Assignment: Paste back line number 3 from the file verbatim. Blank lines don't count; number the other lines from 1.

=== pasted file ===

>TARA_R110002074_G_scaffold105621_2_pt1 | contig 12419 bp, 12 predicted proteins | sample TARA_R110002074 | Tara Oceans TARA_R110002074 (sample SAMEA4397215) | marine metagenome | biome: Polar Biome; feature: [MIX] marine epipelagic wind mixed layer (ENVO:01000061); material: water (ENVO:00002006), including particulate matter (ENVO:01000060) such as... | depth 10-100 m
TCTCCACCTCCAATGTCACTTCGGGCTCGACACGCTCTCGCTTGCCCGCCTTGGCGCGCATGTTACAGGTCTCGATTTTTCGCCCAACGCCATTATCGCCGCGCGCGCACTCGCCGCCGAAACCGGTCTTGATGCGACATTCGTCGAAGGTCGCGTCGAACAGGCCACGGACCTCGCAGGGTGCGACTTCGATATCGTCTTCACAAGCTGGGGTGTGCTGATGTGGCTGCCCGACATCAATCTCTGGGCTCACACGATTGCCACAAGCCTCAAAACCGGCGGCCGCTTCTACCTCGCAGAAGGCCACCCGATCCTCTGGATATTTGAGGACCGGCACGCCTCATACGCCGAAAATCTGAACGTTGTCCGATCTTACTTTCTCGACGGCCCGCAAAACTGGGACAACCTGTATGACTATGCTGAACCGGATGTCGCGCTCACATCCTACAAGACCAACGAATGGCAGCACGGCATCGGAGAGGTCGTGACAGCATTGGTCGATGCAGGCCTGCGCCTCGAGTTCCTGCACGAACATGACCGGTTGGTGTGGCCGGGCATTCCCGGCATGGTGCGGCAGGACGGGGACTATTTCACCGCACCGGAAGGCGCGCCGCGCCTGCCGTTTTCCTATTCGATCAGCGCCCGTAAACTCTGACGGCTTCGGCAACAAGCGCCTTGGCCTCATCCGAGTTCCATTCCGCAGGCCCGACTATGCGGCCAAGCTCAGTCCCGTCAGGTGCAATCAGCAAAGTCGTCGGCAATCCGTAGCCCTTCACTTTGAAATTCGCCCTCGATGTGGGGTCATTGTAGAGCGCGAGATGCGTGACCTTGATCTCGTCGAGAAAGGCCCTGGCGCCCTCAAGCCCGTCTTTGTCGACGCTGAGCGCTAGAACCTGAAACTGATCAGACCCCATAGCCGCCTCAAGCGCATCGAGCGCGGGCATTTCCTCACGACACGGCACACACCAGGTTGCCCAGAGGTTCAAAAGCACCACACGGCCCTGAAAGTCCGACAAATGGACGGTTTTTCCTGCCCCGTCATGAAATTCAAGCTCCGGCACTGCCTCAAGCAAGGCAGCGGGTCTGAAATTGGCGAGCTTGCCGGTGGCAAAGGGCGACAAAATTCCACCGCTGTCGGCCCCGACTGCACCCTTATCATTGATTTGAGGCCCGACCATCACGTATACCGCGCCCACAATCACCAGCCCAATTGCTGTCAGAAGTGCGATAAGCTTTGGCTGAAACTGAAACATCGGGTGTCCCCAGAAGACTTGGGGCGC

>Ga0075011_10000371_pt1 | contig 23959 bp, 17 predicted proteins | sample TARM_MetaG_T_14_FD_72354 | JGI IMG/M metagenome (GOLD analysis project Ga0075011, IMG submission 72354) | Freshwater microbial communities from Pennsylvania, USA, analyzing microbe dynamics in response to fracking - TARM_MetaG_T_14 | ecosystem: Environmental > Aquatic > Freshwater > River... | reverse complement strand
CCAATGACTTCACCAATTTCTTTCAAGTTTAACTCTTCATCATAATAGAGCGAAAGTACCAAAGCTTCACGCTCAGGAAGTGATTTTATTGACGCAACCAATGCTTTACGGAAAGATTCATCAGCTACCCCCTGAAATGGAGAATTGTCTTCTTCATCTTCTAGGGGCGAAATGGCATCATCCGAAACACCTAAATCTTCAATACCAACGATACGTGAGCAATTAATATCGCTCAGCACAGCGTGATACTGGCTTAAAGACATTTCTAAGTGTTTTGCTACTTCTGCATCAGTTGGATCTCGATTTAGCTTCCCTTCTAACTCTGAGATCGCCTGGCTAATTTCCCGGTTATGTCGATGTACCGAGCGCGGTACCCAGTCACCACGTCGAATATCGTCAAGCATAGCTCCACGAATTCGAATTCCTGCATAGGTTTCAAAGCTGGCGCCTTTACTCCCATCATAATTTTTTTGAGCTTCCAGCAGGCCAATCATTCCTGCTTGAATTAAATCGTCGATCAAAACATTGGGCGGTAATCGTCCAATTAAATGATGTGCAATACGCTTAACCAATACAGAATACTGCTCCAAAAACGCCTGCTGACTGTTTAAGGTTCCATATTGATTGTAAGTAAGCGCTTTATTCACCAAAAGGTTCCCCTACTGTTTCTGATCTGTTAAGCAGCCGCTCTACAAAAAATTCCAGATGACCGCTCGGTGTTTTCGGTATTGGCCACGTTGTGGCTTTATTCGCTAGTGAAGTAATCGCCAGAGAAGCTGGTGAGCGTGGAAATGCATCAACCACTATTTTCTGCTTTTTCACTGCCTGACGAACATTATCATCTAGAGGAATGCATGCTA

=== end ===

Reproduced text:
>Ga0075011_10000371_pt1 | contig 23959 bp, 17 predicted proteins | sample TARM_MetaG_T_14_FD_72354 | JGI IMG/M metagenome (GOLD analysis project Ga0075011, IMG submission 72354) | Freshwater microbial communities from Pennsylvania, USA, analyzing microbe dynamics in response to fracking - TARM_MetaG_T_14 | ecosystem: Environmental > Aquatic > Freshwater > River... | reverse complement strand